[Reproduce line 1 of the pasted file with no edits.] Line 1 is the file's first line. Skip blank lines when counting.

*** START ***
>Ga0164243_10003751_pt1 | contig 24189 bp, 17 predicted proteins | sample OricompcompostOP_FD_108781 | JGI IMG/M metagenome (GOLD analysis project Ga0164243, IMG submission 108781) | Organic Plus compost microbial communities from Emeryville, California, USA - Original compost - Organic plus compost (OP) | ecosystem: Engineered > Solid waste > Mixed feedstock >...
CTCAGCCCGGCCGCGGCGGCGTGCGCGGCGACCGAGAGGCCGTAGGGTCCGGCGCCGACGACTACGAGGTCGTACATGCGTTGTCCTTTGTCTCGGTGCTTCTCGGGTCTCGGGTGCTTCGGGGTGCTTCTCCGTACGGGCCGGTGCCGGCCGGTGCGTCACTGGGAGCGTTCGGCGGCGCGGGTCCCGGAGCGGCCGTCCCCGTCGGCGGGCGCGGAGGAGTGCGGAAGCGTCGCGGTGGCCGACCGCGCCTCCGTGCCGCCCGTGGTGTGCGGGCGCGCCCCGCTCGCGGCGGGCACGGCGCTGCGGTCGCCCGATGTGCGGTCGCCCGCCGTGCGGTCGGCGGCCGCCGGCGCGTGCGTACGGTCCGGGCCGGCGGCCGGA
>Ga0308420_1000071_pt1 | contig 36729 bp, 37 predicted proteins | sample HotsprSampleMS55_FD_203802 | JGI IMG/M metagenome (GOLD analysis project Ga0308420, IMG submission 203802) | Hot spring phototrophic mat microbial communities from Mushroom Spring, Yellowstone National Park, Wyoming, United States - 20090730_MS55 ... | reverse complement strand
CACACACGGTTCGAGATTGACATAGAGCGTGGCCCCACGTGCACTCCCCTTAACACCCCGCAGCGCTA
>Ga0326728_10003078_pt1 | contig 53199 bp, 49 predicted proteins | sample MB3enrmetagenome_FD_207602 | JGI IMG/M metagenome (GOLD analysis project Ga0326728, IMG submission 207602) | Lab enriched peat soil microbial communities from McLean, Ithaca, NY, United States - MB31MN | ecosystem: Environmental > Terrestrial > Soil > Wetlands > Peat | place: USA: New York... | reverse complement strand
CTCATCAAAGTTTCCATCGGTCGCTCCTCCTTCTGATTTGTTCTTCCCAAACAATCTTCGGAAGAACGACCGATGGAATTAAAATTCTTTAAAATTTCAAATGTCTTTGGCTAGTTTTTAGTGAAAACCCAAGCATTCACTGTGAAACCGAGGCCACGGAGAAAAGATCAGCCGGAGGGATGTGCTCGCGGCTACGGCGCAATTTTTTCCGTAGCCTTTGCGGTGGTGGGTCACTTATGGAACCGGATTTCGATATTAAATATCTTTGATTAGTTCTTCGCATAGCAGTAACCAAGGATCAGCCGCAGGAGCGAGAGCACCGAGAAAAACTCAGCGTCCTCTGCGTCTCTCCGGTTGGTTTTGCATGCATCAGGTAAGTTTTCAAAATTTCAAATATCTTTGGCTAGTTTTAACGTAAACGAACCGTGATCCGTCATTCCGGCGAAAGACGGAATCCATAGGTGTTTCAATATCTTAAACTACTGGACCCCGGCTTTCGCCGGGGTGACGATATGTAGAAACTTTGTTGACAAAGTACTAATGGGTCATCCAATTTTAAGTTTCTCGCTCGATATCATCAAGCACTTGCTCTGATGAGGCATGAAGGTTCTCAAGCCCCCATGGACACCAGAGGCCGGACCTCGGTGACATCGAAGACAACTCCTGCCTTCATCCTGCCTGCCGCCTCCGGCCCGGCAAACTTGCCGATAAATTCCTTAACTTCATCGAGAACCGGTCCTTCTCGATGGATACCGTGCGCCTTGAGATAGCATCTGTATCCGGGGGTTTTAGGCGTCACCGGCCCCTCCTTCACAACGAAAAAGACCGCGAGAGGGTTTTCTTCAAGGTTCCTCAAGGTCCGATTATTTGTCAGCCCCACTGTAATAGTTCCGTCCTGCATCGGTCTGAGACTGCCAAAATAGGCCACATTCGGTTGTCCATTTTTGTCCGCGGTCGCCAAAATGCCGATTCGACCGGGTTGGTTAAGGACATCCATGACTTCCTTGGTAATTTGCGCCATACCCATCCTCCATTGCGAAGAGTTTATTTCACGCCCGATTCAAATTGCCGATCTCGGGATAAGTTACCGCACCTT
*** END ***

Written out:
>Ga0164243_10003751_pt1 | contig 24189 bp, 17 predicted proteins | sample OricompcompostOP_FD_108781 | JGI IMG/M metagenome (GOLD analysis project Ga0164243, IMG submission 108781) | Organic Plus compost microbial communities from Emeryville, California, USA - Original compost - Organic plus compost (OP) | ecosystem: Engineered > Solid waste > Mixed feedstock >...